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21. The Non-Accidentalness Principle for Visual Perception

Agnès Desolneux, Lionel Moisan and Jean-Michel Morel

Subject Psychology

DOI: 10.1111/b.9781119954682.2013.00024.x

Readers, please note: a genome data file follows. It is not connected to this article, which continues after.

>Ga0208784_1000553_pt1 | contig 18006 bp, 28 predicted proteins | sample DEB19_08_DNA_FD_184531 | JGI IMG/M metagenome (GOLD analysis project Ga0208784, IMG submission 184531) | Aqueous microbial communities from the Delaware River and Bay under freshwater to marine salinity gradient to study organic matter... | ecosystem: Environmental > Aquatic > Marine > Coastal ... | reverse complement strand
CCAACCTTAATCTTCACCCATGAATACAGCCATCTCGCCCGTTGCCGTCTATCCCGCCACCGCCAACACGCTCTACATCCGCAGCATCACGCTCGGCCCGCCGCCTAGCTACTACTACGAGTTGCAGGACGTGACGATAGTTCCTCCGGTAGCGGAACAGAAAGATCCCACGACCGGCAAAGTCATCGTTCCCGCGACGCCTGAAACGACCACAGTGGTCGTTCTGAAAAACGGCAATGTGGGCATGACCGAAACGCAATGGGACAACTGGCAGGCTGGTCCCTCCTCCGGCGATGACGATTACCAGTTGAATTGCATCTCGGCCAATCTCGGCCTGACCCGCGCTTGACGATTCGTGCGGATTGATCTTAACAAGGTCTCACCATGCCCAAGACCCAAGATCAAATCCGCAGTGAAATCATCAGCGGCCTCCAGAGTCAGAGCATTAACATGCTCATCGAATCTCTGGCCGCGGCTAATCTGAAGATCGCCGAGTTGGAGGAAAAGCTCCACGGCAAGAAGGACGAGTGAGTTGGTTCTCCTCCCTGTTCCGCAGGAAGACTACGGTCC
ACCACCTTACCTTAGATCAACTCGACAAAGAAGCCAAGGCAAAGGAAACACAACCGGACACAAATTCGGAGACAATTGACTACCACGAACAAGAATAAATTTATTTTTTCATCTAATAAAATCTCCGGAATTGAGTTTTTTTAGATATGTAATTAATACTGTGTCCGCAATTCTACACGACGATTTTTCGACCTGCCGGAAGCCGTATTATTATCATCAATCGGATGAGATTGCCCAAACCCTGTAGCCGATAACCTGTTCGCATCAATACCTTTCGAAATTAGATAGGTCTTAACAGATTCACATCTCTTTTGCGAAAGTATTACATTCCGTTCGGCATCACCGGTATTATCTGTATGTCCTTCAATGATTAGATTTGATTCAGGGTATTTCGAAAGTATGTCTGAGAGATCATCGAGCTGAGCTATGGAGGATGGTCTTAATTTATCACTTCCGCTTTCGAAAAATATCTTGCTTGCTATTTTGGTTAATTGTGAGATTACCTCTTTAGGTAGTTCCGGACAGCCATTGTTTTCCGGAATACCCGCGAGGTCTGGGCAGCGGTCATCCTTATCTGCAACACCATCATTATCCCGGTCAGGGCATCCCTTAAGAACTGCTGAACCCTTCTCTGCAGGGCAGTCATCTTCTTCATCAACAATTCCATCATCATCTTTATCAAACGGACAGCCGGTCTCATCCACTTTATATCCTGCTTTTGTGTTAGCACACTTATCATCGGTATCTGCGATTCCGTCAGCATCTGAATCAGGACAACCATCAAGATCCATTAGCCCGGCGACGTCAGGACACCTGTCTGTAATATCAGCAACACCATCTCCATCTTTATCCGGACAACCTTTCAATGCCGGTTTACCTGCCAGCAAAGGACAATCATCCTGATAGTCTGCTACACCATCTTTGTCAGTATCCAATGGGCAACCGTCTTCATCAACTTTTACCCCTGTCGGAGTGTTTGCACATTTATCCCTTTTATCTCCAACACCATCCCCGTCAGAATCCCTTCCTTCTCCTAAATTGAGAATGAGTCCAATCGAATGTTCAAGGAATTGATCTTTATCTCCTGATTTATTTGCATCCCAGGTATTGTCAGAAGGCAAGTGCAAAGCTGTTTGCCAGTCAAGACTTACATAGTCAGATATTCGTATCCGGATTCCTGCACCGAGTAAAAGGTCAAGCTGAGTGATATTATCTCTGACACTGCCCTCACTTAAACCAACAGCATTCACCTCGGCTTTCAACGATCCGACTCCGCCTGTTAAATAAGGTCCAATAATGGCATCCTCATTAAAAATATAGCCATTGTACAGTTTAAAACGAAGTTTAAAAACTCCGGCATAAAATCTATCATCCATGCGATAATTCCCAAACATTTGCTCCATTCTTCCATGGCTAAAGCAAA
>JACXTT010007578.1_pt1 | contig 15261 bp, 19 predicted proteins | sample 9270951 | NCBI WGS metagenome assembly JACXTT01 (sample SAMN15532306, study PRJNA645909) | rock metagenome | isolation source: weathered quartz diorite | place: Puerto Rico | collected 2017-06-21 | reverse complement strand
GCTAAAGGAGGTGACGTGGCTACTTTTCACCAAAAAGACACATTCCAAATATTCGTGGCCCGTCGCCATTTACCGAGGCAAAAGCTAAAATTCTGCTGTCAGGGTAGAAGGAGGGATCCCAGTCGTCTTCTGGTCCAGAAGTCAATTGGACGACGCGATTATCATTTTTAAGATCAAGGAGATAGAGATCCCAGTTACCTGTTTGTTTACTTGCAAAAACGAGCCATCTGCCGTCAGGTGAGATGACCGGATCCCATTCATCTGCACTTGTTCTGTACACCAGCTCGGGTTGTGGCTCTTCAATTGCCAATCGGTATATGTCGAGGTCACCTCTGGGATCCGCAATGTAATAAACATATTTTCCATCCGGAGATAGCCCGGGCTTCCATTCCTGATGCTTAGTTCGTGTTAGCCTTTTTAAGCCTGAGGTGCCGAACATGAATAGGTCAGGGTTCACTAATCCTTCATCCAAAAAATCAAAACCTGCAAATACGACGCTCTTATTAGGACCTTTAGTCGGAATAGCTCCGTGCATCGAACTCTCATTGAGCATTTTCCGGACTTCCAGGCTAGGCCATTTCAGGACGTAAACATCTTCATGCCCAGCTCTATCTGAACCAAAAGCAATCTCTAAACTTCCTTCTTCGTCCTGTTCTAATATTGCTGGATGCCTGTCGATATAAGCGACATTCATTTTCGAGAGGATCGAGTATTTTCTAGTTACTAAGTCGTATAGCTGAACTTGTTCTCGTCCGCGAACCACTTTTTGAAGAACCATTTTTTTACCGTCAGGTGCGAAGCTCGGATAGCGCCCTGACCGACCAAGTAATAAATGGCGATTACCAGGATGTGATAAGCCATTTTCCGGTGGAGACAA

Human visual perception is able to see geometric structures in images. But these geometric structures do not exist in the images; they are the result of a construction process that aims at grouping together points sharing a quality in common. To analyze images automatically with a computer the way a human being would do it, we first have to answer, from a computational viewpoint, the question: “How can we go from qualitative to quantitative?” Such a goal can be achieved by combining two principles of visual perception: the non-accidentalness principle and the Gestalt grouping laws. We will detail these two principles, and we will show how they can be combined in the framework of the so-called a contrario methodology. We will illustrate this methodology on three examples: alignments, contrasted curves and good continuations. We will end the chapter with an experimental section in which we will propose some protocols to check the validity of the a contrario methodology. The non-accidentalness principle, as we will understand it in this chapter, is a principle of visual perception that aims at answering the following question: What part of the information arriving at our retina is relevant for visual perception? In other words, what is the mechanism that makes some groupings meaningful for building visual objects, and others not? All these questions naturally arose, in the second ... log in or subscribe to read full text

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